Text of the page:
Grand jury doesn't indict driver involved in fatal US 31 bus crash

MARSHALL COUNTY, Ind. (WNDU) A grand jury has decided not to indict the truck driver involved in a fatal Marshall County school bus crash.

The decision was announced at a news conference Friday afternoon. Watch the full video on our Facebook page.

“A grand jury, by and large, is an investigative body,” Marshall County Deputy Prosecutor Matt Sarber had explained in January. “Yes, they make a recommendation, they come up with a decision, but they can ask questions just like we can ask questions in these proceedings. That gives the community their impact, their voice.”

The grand jury was asked to determine whether Perry was reckless.

"In this particular case and given these circumstances, we didn't know if we had enough and that is why we needed input from the community," Sarber said.

Sarber said it's a fine line between acting recklessly and acting negligent.

"Negligence is merely where you have a duty and that duty is breached for some reason,” Sarber said. “It could be any reason. And therefore a result occurs. Damage has occurred to someone. Reckless is more…it's a higher standard. In this case, the grand jury decided that it did not fall in the scale of reckless conduct. But that difference between reckless and negligence I think cannot be over stated.”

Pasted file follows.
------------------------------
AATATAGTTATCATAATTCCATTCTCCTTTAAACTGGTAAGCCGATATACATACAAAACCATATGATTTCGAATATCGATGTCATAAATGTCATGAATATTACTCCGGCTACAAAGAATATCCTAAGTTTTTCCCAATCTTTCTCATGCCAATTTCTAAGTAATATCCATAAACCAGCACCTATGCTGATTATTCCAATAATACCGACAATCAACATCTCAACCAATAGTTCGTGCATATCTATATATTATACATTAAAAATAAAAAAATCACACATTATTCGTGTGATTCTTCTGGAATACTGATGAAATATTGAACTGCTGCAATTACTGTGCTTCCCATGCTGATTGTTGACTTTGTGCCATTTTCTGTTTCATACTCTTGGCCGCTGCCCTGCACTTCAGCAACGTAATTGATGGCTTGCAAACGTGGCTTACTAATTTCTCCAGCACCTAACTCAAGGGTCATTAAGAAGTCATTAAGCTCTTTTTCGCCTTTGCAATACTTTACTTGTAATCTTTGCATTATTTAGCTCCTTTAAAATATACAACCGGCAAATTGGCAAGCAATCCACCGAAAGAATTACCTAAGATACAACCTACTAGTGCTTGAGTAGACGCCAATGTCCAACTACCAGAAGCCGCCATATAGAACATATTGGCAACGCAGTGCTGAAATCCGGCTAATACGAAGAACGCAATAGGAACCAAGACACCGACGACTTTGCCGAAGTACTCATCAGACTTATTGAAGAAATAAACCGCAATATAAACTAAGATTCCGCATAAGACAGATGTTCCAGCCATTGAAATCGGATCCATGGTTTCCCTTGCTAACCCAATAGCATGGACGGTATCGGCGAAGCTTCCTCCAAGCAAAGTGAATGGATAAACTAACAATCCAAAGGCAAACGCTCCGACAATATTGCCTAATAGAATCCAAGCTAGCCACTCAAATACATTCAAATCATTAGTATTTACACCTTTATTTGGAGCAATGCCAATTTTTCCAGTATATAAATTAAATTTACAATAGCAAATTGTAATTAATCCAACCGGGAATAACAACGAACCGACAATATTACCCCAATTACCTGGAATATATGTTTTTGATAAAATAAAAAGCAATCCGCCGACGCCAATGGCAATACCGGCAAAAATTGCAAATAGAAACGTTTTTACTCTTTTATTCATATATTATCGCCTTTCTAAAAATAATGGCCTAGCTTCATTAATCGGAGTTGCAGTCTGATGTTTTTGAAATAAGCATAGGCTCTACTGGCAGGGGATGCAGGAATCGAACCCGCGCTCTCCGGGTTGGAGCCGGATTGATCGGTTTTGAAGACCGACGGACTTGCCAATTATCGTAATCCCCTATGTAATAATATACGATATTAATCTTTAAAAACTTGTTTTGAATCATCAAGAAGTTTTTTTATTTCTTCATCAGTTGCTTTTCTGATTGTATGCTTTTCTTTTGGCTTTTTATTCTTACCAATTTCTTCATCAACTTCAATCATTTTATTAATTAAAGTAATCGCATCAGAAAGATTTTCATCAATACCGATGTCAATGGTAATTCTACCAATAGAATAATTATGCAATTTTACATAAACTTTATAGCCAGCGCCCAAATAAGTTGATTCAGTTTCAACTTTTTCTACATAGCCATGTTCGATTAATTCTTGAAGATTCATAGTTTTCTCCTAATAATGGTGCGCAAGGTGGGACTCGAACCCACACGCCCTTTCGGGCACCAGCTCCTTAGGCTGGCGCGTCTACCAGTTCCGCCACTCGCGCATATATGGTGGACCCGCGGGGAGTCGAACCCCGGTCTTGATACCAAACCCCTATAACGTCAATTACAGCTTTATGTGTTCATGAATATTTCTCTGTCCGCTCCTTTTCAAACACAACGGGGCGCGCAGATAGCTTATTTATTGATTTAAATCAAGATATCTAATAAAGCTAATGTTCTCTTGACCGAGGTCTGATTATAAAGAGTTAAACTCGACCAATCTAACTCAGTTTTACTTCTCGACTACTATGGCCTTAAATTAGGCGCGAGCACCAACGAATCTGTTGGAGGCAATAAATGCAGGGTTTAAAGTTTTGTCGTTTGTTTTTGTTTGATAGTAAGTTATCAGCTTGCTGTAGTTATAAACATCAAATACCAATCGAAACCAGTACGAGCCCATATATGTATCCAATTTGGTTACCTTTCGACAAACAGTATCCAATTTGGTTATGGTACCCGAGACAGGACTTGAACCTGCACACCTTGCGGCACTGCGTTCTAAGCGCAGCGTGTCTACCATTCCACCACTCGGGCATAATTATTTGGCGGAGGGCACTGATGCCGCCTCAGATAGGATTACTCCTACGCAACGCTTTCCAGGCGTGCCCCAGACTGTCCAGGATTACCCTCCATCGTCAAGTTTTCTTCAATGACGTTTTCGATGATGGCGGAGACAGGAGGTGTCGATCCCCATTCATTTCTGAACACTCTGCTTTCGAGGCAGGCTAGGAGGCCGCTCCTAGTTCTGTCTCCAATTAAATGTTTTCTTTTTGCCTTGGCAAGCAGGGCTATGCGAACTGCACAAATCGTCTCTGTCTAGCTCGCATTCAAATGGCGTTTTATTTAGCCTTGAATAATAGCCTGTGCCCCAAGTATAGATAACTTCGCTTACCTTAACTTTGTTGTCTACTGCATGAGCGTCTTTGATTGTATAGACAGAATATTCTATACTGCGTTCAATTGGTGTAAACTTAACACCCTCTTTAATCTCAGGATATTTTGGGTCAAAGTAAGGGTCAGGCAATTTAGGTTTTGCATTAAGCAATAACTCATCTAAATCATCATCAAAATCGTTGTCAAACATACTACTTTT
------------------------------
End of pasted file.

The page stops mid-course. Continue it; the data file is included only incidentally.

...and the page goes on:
On Dec. 5, 26-year-old Tylor Perry hit an Eastern Pulaski Schools bus on U.S. 31, killing 13-year-old Owen Abbott, an eighth grader.

A 14-year-old student was airlifted to the hospital for treatment.

The school bus had just stopped at the railroad crossing south of Michigan Road, as required by law.

A total of 38 students were on the bus at the time of the crash, in addition to three chaperones and the bus driver.

Neither Perry nor the school bus driver tested positive for the presence of alcohol or illegal drugs.

Sarber said regardless of the grand jury's decision, there was still going to be pain.

“There’s no replacing the loss of a son,” Sarber said. “I have two sons at home and I can't fathom the loss that they're going through. Even if an indictment would've been returned that loss would've still been there.”

But Sarber said their office will continue to fight for these sensitive cases.

“What the community can take comfort in is regardless of the actions that occur within our county and the larger state that prosecutors are taking it seriously,” Sarber said.

Owen Abbott's family has already filed a wrongful death lawsuit against Perry and his employer.

For more information and to read the crash report, click here.